By SKC OGBONNIA
The early part of June 2017 saw Arewa Youths issue a “Quit Notice” to the Igbo living in Northern Nigeria. This followed the 50-year anniversary of the Biafran war where both friends and foes of Biafra took turns to tell their stories with objective emphasis on the Igbo. After a careful analysis, it has been easy to dismiss the entire anniversary exercise as orchestrated by the politicians as busy doing something very close to nothing. Thus, I am prompted to ask: Did the Igbo Kill Jesus?
The Igbo people need no introduction. Though their population is unknown, the Igbo are everywhere. Definitely well known are their ingenuity, resilience and, of course, overflowing technological and scientific acumen. This informs the famous quotation by the then US Secretary of State, Henry Kissinger, that the Igbo are as “the wandering Jews of West Africa – gifted, aggressive, westernized…” These attributes are more than enough to enable the Igbo to enjoy steady political power and development in Nigeria. Unfortunately, that has not been the case.
Much of the blame at the anniversary was heaped on the loss of the Biafran war. Yes, the Igbo have endured all sorts of discrimination because of the war. But to continue to drum the linear excuse 50 years after the war only goes to fortify the rationale for the fetid question: Did the Igbo Kill Jesus? Did the Igbo kill Jesus not to even remember where the heaviest of the rain started and how it is beating them?
Let me resist the temptation of harping on the missed opportunities before the war when Nnamdi Azikiwe and his Igbo intelligentsia had a commanding influence in national politics—both in prestige and ideology. Now in the post-war, it is not impolitic to suggest that the Igbo have seen a fair share of political positions throughout the post-war democratic dispensations beginning from the regime of Shehu Shagari to that of Goodluck Jonathan. The tragedy, regrettably, is that there is no tangible development in the East besides primitive accumulation of wealth by the individual politicians themselves.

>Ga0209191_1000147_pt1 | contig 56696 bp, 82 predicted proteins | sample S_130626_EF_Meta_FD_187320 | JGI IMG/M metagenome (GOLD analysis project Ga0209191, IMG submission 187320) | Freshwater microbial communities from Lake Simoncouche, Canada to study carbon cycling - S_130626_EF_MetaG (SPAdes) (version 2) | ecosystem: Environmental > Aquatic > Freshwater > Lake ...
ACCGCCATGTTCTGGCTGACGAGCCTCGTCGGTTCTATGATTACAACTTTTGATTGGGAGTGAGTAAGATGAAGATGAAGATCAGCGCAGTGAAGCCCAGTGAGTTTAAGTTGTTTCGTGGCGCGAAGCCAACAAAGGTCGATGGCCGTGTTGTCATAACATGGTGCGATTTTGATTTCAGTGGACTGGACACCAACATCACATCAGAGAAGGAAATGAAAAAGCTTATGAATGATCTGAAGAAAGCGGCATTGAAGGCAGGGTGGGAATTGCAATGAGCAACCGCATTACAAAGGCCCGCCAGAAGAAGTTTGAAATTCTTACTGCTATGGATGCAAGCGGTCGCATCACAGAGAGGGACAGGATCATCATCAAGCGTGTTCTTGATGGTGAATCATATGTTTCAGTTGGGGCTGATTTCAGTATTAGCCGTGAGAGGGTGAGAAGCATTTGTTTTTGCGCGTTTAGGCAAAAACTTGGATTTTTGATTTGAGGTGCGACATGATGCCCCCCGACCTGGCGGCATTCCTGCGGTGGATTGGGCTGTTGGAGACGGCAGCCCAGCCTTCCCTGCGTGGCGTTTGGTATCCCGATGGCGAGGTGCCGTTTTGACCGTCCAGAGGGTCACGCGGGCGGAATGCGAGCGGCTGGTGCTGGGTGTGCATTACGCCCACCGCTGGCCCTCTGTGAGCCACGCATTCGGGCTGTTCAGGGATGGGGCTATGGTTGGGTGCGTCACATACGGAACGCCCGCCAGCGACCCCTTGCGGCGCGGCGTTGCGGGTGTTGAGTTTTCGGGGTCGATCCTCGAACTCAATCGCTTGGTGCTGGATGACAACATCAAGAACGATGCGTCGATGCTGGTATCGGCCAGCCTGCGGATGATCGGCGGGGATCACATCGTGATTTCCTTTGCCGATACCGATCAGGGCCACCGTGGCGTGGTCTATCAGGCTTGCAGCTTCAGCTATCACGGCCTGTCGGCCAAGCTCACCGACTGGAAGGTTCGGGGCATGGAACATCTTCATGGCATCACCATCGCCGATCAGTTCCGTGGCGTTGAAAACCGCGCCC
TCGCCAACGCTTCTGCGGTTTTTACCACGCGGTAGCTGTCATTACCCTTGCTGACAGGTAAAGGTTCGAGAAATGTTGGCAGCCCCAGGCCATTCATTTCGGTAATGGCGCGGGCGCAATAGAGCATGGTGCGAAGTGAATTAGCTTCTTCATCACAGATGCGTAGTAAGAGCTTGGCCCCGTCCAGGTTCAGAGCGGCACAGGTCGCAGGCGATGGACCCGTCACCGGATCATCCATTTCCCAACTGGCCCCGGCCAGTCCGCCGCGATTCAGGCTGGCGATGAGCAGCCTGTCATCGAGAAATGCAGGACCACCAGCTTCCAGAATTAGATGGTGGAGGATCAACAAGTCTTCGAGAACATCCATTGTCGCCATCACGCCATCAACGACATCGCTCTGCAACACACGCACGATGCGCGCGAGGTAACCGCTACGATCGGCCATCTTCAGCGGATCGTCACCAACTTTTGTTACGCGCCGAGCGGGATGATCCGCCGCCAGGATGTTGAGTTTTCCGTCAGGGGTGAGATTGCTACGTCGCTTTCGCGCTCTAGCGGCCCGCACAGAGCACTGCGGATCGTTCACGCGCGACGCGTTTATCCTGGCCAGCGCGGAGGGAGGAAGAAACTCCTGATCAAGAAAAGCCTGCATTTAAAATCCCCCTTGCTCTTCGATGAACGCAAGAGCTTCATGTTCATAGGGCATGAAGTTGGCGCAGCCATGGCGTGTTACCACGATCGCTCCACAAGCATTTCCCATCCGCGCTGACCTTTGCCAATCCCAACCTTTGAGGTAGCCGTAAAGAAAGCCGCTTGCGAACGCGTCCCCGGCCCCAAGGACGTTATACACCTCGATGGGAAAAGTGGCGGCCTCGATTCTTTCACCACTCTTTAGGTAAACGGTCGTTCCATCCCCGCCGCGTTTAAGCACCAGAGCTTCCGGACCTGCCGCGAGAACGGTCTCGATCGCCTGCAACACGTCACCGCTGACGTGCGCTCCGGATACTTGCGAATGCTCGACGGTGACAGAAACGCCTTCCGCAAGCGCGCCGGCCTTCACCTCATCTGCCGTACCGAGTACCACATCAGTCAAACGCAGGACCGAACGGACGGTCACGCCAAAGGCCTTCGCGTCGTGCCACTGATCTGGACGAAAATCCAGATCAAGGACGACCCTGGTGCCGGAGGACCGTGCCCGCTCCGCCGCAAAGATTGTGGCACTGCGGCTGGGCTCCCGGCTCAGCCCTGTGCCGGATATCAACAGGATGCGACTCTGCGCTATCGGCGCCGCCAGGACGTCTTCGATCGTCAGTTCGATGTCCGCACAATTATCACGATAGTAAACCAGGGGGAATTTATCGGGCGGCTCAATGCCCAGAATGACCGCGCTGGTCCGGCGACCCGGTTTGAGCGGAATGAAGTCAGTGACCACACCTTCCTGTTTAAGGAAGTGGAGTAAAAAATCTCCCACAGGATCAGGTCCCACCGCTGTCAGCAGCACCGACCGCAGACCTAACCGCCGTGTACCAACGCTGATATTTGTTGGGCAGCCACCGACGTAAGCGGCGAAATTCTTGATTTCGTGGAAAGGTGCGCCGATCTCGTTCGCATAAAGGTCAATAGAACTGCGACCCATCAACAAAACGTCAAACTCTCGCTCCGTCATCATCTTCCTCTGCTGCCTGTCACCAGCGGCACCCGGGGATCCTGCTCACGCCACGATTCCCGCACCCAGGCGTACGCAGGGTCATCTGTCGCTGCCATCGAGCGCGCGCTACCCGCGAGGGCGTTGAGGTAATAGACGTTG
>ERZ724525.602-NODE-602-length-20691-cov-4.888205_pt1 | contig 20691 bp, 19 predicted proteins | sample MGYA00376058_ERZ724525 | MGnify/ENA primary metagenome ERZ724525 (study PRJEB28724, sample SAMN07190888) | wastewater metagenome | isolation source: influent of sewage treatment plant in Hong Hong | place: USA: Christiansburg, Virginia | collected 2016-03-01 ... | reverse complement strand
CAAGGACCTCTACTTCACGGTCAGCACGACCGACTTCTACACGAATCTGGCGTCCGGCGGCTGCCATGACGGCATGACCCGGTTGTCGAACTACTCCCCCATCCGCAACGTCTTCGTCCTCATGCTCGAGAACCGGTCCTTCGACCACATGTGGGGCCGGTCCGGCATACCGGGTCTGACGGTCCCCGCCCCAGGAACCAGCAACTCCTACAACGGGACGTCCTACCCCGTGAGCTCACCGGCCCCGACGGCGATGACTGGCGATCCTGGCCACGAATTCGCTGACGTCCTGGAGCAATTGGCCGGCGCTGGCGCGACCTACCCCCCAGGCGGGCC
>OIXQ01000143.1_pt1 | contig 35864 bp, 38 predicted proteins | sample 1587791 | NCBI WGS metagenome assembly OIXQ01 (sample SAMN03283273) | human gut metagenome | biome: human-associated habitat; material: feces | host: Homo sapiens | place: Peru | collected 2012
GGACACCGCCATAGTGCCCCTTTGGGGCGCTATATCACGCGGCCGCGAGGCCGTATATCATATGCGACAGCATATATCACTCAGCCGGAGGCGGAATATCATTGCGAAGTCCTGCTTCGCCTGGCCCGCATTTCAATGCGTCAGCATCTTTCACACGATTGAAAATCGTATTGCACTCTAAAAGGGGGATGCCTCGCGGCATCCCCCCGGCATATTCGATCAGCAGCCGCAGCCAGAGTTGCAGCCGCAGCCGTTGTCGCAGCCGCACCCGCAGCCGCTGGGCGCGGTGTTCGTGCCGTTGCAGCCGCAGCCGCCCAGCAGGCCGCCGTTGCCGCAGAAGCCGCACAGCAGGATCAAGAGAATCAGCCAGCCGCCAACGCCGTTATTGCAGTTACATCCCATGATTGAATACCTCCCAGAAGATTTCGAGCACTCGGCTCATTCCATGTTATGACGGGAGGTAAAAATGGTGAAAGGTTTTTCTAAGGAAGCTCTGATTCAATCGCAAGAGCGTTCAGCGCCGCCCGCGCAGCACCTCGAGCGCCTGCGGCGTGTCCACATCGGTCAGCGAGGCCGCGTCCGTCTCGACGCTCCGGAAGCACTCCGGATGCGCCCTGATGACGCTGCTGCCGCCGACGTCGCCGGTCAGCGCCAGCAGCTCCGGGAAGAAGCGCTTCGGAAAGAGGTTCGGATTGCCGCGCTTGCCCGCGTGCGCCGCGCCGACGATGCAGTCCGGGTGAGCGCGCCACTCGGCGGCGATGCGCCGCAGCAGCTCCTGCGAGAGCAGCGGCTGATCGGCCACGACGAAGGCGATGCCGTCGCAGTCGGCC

To sustain the unhindered looting of development projects in the zone, the Southeast leaders in the Peoples Democratic Party (PDP) perfected one of the most blatant political perfidies in recent memory. Though they were keenly aware that the PDP would rationally zone its presidency to the North in 2019, the Igbo leaders deceived their people with the false premise that uniting with the South-South zone to support President Jonathan in the 2015 election would guarantee a presidency of Southeast extraction in 2019. It was not surprising, therefore, that Muhammadu Buhari’s eventual triumph over Jonathan was generally seen as a rude coup d’état in the East.
This development, coupled with the abject lack of development in Igboland, plus President Buhari’s infamous 95 percent/5percent outburst, heightened the renewed call for Biafra by innocent youths. Notably, the agitators retained the natural map of Biafra and added parts of North-Central zone.
The more troubling, however, is the mindboggling hypocrisy being exhibited by the Igbo politicians ever since. Outwardly, they (particularly those in PDP) appear to fan the agitation. Inwardly, these political merchants know that the innocent youths are merely being exploited as usual. After all, the same politicians who are continuing to deploy the proceeds from looted development projects in Igboland to acquire choice properties in Abuja and Lagos would resist any plan to leave Nigeria.